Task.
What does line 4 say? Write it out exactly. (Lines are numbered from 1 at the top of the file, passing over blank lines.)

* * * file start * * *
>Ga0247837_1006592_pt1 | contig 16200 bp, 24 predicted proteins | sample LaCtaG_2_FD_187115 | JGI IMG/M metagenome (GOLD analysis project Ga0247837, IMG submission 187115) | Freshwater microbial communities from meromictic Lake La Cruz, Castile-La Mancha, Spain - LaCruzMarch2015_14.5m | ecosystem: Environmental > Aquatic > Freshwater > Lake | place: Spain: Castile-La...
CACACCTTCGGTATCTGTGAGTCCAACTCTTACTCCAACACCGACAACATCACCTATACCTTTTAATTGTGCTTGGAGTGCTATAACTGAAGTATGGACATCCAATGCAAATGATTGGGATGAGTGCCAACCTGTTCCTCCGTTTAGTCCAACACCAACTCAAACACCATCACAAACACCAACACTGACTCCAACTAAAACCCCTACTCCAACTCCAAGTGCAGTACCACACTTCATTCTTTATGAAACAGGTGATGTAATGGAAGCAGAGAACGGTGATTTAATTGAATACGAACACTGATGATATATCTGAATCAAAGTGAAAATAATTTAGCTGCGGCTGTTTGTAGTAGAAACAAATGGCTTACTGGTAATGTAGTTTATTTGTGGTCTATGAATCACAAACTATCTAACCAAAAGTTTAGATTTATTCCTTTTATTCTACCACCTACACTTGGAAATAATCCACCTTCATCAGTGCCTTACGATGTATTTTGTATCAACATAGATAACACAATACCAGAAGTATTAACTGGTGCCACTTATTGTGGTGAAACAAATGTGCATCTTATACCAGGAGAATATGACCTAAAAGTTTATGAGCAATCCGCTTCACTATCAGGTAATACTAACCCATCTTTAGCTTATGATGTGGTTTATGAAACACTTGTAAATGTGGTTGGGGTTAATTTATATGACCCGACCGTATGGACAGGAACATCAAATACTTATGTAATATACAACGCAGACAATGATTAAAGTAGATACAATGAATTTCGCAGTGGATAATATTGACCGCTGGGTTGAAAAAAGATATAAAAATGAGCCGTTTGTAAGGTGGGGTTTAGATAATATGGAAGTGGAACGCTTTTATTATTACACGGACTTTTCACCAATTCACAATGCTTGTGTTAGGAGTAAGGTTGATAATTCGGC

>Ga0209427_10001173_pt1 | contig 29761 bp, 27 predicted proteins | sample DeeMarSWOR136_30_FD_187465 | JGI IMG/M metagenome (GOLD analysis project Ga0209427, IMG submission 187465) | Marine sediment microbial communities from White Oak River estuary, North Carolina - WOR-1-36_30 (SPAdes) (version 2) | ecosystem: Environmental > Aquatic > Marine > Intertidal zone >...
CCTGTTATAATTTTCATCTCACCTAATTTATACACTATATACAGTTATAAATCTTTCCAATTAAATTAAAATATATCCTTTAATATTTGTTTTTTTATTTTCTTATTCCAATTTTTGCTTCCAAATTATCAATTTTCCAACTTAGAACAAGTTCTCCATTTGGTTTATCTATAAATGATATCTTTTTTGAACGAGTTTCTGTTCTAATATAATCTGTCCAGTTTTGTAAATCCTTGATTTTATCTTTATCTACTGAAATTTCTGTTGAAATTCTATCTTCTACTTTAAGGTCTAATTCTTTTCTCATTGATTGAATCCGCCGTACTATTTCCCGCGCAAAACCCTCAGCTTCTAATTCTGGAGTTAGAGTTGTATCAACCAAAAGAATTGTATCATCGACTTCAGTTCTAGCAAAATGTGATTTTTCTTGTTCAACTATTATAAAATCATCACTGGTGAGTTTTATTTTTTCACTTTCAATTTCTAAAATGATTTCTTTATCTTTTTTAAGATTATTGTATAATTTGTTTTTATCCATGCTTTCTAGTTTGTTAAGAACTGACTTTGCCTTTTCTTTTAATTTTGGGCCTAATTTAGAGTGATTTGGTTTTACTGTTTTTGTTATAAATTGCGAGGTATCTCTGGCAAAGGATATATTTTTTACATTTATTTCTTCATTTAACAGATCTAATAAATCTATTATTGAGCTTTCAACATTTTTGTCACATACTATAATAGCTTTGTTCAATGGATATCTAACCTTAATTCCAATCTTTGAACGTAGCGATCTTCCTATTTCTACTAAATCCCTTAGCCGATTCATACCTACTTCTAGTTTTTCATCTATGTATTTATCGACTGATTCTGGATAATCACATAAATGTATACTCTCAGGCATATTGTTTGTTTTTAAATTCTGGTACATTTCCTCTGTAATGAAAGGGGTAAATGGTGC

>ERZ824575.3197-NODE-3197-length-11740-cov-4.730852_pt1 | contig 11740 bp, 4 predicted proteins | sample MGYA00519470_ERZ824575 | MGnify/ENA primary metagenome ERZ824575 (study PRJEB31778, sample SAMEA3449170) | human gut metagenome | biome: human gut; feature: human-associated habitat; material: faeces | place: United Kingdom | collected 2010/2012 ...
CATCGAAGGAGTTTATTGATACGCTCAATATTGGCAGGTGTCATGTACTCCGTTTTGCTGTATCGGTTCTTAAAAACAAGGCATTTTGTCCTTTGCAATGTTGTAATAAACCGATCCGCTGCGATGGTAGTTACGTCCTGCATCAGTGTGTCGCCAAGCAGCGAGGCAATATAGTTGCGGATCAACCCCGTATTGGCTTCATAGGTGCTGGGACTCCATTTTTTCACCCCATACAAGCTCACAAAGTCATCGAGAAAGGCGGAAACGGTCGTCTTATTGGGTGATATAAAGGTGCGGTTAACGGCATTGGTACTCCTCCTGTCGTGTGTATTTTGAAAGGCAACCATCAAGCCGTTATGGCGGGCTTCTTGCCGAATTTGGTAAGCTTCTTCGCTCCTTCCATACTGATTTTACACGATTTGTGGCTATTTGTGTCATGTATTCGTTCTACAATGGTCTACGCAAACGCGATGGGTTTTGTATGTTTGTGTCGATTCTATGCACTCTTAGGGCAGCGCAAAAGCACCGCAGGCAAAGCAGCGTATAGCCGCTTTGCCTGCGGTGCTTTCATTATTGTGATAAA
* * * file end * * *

CCTGTTATAATTTTCATCTCACCTAATTTATACACTATATACAGTTATAAATCTTTCCAATTAAATTAAAATATATCCTTTAATATTTGTTTTTTTATTTTCTTATTCCAATTTTTGCTTCCAAATTATCAATTTTCCAACTTAGAACAAGTTCTCCATTTGGTTTATCTATAAATGATATCTTTTTTGAACGAGTTTCTGTTCTAATATAATCTGTCCAGTTTTGTAAATCCTTGATTTTATCTTTATCTACTGAAATTTCTGTTGAAATTCTATCTTCTACTTTAAGGTCTAATTCTTTTCTCATTGATTGAATCCGCCGTACTATTTCCCGCGCAAAACCCTCAGCTTCTAATTCTGGAGTTAGAGTTGTATCAACCAAAAGAATTGTATCATCGACTTCAGTTCTAGCAAAATGTGATTTTTCTTGTTCAACTATTATAAAATCATCACTGGTGAGTTTTATTTTTTCACTTTCAATTTCTAAAATGATTTCTTTATCTTTTTTAAGATTATTGTATAATTTGTTTTTATCCATGCTTTCTAGTTTGTTAAGAACTGACTTTGCCTTTTCTTTTAATTTTGGGCCTAATTTAGAGTGATTTGGTTTTACTGTTTTTGTTATAAATTGCGAGGTATCTCTGGCAAAGGATATATTTTTTACATTTATTTCTTCATTTAACAGATCTAATAAATCTATTATTGAGCTTTCAACATTTTTGTCACATACTATAATAGCTTTGTTCAATGGATATCTAACCTTAATTCCAATCTTTGAACGTAGCGATCTTCCTATTTCTACTAAATCCCTTAGCCGATTCATACCTACTTCTAGTTTTTCATCTATGTATTTATCGACTGATTCTGGATAATCACATAAATGTATACTCTCAGGCATATTGTTTGTTTTTAAATTCTGGTACATTTCCTCTGTAATGAAAGGGGTAAATGGTGC